https://www.duolingo.com/Kristina-Renee

"Ist gut, mein Kind."

January 1, 2013

11 Comments


https://www.duolingo.com/VaterGut

i understand the abbreviation, but since elsewhere literal translations are accepted, shouldn't, 'is good, my child' also be valid here.... (even though there is no sense to it in itself, we are often dealing with only partial/incomplete sentences...)

January 17, 2013

https://www.duolingo.com/phle

agreed. Im kinda struggling to chose between the literal and proper English translation, since there is no consistency in the way how Duolingo accepts it.

March 11, 2013

https://www.duolingo.com/moz.

I was going to type "It is good, my child," but figured since "es" wasn't there I'd get docked for not doing a literal translation. Of course, the translation has "it" in it. Very frustrating.

March 6, 2013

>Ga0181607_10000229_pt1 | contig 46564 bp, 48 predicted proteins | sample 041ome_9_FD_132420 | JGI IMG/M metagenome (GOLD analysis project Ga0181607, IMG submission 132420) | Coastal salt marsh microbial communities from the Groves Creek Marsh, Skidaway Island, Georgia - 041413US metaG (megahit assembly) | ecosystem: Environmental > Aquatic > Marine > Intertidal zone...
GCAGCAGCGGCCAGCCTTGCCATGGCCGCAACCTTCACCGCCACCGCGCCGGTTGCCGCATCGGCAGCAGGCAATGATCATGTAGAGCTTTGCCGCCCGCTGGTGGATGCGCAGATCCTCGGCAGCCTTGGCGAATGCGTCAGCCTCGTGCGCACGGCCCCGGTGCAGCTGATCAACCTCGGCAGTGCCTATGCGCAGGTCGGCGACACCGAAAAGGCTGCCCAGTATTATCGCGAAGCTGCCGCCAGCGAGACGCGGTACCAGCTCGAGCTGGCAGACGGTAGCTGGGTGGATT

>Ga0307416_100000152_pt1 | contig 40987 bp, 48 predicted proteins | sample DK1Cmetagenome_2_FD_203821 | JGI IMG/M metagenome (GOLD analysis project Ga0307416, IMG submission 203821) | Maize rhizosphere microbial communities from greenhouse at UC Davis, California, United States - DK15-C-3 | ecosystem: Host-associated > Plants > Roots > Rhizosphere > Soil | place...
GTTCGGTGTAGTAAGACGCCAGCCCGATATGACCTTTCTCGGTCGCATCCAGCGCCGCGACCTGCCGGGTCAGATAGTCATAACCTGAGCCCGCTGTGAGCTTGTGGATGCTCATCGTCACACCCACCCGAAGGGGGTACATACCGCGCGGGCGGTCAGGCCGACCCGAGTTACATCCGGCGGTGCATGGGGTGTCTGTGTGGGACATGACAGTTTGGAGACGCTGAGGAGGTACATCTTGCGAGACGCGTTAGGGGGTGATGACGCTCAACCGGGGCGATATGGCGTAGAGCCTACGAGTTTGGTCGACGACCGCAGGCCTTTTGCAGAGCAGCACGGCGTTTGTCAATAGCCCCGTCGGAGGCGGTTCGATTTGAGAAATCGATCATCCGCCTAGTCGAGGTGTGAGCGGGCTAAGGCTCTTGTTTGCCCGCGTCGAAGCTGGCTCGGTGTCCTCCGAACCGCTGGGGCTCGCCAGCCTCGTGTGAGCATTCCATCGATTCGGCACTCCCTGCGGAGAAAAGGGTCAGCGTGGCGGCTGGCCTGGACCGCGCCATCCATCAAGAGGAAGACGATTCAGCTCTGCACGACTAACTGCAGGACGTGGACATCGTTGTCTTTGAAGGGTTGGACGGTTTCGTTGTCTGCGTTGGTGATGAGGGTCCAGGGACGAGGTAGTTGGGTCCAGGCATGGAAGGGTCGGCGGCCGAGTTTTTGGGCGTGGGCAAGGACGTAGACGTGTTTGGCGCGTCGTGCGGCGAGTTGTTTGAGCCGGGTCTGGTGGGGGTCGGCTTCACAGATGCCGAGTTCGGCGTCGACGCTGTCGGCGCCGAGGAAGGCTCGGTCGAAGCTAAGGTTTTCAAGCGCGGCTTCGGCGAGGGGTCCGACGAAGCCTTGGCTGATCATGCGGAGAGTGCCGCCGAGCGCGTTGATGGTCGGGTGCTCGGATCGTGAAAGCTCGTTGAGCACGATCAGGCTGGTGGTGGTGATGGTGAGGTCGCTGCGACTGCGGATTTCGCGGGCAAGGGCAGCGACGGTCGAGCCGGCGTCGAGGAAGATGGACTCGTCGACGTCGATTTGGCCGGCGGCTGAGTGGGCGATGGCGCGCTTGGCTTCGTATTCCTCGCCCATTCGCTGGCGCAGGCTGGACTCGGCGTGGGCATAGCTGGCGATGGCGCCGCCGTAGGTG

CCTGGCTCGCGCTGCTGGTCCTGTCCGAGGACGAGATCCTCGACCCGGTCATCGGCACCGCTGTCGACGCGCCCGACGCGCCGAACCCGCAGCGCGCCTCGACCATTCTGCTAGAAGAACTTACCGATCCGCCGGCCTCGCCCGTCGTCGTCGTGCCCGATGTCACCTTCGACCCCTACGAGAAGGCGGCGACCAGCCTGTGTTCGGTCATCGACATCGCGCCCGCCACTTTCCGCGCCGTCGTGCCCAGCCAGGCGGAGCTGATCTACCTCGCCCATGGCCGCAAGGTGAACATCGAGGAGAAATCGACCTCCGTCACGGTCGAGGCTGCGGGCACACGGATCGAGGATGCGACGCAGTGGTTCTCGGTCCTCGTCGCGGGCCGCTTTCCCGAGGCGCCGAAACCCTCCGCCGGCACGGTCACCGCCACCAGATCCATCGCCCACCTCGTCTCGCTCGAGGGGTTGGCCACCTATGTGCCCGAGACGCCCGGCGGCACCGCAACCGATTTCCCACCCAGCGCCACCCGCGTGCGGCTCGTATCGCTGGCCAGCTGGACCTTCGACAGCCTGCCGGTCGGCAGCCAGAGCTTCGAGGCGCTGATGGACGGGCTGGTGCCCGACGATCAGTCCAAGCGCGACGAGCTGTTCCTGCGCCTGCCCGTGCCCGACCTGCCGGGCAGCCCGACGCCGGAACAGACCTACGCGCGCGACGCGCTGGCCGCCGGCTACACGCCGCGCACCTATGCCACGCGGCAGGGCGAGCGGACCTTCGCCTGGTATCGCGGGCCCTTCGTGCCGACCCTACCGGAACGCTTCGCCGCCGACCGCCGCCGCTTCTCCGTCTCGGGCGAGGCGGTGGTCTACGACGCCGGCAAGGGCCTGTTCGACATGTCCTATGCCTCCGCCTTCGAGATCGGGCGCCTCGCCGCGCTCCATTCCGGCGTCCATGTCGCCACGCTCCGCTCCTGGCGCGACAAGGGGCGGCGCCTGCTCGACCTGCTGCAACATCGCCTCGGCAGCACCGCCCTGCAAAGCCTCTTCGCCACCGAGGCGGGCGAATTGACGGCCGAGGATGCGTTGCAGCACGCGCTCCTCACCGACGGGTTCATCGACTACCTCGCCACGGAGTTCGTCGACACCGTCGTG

https://www.duolingo.com/phle

same here

March 11, 2013

https://www.duolingo.com/YannisPan

I wrote 'Isst gut, mein Kind' which was accepted - even though the translation said 'it's good, my child'.

February 2, 2013

https://www.duolingo.com/yaliyev

Similar things happen in many questions of form "listen and type" involving 'isst' and 'ist' in DL. If the sentence makes sense with both 'isst' and 'ist' they accept both of them but translate only the intended.

February 2, 2013

https://www.duolingo.com/4of92000

Yeah, I noticed that. I guess it's because they are homophones and can be easily misinterpreted.

February 26, 2013

https://www.duolingo.com/yaliyev

I think germans use 'OK', too. So this sentence can also be written as "Ist OK, mein Kind." Or not?

February 2, 2013

https://www.duolingo.com/4of92000

Is this like "My child is good" or "It's fine, kid"? It's a bit hard to tell.

February 26, 2013

https://www.duolingo.com/kyky

The latter.

February 26, 2013

https://www.duolingo.com/4of92000

Thanks.

February 28, 2013
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